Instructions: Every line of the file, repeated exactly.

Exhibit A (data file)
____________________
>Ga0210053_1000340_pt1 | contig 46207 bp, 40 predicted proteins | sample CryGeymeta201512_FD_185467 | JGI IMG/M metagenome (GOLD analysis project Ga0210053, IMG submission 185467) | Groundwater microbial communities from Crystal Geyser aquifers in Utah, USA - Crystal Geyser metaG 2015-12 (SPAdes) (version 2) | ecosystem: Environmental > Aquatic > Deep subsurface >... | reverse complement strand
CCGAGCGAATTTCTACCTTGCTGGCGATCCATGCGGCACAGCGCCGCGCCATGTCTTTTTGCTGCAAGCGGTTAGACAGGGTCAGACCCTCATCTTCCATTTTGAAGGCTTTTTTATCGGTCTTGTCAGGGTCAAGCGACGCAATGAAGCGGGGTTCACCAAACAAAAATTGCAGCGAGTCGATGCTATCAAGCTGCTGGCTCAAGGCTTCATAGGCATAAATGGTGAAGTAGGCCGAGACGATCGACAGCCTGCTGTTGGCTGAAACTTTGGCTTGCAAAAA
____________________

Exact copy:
>Ga0210053_1000340_pt1 | contig 46207 bp, 40 predicted proteins | sample CryGeymeta201512_FD_185467 | JGI IMG/M metagenome (GOLD analysis project Ga0210053, IMG submission 185467) | Groundwater microbial communities from Crystal Geyser aquifers in Utah, USA - Crystal Geyser metaG 2015-12 (SPAdes) (version 2) | ecosystem: Environmental > Aquatic > Deep subsurface >... | reverse complement strand
CCGAGCGAATTTCTACCTTGCTGGCGATCCATGCGGCACAGCGCCGCGCCATGTCTTTTTGCTGCAAGCGGTTAGACAGGGTCAGACCCTCATCTTCCATTTTGAAGGCTTTTTTATCGGTCTTGTCAGGGTCAAGCGACGCAATGAAGCGGGGTTCACCAAACAAAAATTGCAGCGAGTCGATGCTATCAAGCTGCTGGCTCAAGGCTTCATAGGCATAAATGGTGAAGTAGGCCGAGACGATCGACAGCCTGCTGTTGGCTGAAACTTTGGCTTGCAAAAA